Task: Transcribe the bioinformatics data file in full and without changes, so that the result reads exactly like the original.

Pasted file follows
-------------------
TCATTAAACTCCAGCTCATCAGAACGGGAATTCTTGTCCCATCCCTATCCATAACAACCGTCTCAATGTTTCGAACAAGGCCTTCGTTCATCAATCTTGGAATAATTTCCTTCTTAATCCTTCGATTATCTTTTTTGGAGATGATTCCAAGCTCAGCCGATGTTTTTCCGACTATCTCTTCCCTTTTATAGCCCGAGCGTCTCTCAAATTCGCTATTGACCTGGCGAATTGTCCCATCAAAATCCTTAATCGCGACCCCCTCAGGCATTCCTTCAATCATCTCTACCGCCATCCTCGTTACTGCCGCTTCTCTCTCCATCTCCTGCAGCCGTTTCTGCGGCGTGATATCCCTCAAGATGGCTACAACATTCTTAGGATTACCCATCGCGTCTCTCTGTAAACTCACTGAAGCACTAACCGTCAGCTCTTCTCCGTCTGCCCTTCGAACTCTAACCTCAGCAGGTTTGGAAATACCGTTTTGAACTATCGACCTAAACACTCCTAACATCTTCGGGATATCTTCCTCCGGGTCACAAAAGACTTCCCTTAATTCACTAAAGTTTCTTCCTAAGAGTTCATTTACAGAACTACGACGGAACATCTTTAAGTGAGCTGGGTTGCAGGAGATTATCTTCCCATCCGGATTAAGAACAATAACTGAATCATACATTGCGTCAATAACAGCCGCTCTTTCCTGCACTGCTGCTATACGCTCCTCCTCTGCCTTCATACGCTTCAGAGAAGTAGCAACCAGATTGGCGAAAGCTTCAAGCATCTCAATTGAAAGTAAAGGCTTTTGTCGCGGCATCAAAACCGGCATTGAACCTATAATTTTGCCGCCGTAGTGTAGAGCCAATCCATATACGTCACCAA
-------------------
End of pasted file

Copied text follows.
TCATTAAACTCCAGCTCATCAGAACGGGAATTCTTGTCCCATCCCTATCCATAACAACCGTCTCAATGTTTCGAACAAGGCCTTCGTTCATCAATCTTGGAATAATTTCCTTCTTAATCCTTCGATTATCTTTTTTGGAGATGATTCCAAGCTCAGCCGATGTTTTTCCGACTATCTCTTCCCTTTTATAGCCCGAGCGTCTCTCAAATTCGCTATTGACCTGGCGAATTGTCCCATCAAAATCCTTAATCGCGACCCCCTCAGGCATTCCTTCAATCATCTCTACCGCCATCCTCGTTACTGCCGCTTCTCTCTCCATCTCCTGCAGCCGTTTCTGCGGCGTGATATCCCTCAAGATGGCTACAACATTCTTAGGATTACCCATCGCGTCTCTCTGTAAACTCACTGAAGCACTAACCGTCAGCTCTTCTCCGTCTGCCCTTCGAACTCTAACCTCAGCAGGTTTGGAAATACCGTTTTGAACTATCGACCTAAACACTCCTAACATCTTCGGGATATCTTCCTCCGGGTCACAAAAGACTTCCCTTAATTCACTAAAGTTTCTTCCTAAGAGTTCATTTACAGAACTACGACGGAACATCTTTAAGTGAGCTGGGTTGCAGGAGATTATCTTCCCATCCGGATTAAGAACAATAACTGAATCATACATTGCGTCAATAACAGCCGCTCTTTCCTGCACTGCTGCTATACGCTCCTCCTCTGCCTTCATACGCTTCAGAGAAGTAGCAACCAGATTGGCGAAAGCTTCAAGCATCTCAATTGAAAGTAAAGGCTTTTGTCGCGGCATCAAAACCGGCATTGAACCTATAATTTTGCCGCCGTAGTGTAGAGCCAATCCATATACGTCACCAA